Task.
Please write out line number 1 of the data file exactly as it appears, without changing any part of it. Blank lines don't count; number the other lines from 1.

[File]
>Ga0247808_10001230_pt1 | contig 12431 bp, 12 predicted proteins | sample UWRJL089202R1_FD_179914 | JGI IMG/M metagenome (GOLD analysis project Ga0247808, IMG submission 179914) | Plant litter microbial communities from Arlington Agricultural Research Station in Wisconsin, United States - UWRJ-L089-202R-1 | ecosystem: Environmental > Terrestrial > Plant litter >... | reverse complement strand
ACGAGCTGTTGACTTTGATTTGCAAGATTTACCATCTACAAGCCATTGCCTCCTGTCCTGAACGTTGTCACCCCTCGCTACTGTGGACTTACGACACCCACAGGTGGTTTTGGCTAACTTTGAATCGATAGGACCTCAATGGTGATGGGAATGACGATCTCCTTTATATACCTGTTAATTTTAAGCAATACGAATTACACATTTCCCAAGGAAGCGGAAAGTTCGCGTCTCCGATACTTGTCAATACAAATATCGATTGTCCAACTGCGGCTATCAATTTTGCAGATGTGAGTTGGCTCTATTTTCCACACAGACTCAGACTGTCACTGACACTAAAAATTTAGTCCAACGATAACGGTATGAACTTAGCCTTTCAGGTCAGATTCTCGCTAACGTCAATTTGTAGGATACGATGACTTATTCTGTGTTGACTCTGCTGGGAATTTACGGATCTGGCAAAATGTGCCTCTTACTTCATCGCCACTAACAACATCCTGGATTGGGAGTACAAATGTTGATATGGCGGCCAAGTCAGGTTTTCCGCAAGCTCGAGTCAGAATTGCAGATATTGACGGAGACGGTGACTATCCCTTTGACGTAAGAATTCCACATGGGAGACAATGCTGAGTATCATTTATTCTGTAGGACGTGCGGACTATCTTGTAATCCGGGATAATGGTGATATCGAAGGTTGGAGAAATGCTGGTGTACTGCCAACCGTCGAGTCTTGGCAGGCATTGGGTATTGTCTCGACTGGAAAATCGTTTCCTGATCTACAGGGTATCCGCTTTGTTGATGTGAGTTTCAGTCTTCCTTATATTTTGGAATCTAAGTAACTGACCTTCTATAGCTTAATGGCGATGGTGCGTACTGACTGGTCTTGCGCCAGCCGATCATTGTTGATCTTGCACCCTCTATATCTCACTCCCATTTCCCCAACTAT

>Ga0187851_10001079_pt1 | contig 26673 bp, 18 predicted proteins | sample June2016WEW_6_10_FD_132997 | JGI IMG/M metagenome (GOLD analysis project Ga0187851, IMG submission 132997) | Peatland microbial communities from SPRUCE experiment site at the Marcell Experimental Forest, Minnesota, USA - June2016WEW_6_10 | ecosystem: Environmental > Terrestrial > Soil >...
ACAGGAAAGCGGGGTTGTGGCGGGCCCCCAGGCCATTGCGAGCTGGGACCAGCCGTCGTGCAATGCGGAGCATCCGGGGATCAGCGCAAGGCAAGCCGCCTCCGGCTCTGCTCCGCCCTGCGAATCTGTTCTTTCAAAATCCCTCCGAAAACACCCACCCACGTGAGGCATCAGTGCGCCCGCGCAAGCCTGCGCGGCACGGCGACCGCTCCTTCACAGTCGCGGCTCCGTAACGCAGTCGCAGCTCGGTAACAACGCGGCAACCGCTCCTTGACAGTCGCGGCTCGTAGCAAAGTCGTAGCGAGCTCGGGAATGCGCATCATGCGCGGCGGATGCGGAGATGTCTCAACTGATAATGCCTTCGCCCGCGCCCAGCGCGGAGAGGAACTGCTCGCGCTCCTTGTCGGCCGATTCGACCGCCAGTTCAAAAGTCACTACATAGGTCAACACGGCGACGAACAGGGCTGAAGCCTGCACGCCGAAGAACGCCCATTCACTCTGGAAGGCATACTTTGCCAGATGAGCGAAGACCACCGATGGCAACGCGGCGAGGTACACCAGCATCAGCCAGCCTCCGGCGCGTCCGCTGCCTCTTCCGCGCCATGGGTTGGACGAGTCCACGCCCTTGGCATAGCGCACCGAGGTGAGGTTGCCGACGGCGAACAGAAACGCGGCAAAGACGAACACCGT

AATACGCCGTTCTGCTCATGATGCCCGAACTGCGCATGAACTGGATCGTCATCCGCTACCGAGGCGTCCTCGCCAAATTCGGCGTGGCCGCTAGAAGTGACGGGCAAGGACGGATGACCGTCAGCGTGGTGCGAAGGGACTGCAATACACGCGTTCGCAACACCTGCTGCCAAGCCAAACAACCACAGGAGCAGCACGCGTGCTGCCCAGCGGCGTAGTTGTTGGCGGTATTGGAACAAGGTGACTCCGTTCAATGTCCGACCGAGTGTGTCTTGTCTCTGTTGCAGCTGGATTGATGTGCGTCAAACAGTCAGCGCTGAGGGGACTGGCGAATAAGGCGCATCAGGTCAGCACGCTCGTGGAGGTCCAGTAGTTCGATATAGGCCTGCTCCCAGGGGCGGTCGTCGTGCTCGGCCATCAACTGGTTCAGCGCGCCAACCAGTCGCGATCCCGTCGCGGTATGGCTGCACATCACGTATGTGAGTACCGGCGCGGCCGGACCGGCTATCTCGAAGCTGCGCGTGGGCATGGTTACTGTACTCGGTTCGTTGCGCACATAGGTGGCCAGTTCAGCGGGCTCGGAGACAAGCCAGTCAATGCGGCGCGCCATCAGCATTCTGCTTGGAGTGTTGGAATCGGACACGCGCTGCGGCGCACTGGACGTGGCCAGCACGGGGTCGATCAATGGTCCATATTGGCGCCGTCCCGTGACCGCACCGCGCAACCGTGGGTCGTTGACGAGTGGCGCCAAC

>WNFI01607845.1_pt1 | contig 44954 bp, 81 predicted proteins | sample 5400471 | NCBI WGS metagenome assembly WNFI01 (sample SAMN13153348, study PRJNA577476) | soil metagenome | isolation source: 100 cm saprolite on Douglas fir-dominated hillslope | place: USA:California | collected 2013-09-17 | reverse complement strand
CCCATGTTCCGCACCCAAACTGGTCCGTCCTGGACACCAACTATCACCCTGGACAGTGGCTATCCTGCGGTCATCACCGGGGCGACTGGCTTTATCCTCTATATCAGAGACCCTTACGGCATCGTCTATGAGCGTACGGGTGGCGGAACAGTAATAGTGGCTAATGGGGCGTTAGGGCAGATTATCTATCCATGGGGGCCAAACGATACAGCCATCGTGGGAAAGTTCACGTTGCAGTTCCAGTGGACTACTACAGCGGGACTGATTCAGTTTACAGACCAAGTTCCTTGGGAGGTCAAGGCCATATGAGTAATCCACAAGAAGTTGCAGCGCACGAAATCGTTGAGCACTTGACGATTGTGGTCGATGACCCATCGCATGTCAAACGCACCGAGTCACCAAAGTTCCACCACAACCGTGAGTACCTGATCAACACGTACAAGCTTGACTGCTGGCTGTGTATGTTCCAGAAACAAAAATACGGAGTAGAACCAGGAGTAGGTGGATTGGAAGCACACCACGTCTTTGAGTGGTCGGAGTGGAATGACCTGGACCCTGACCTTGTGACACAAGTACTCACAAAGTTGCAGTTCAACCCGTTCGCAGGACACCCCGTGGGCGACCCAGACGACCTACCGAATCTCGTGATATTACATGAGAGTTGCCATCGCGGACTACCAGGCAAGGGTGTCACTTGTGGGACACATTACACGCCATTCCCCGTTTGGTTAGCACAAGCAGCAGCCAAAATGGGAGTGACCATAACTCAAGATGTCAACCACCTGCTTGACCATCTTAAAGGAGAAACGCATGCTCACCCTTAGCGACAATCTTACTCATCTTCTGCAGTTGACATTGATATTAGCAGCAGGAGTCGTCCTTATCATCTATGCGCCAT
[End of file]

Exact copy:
>Ga0247808_10001230_pt1 | contig 12431 bp, 12 predicted proteins | sample UWRJL089202R1_FD_179914 | JGI IMG/M metagenome (GOLD analysis project Ga0247808, IMG submission 179914) | Plant litter microbial communities from Arlington Agricultural Research Station in Wisconsin, United States - UWRJ-L089-202R-1 | ecosystem: Environmental > Terrestrial > Plant litter >... | reverse complement strand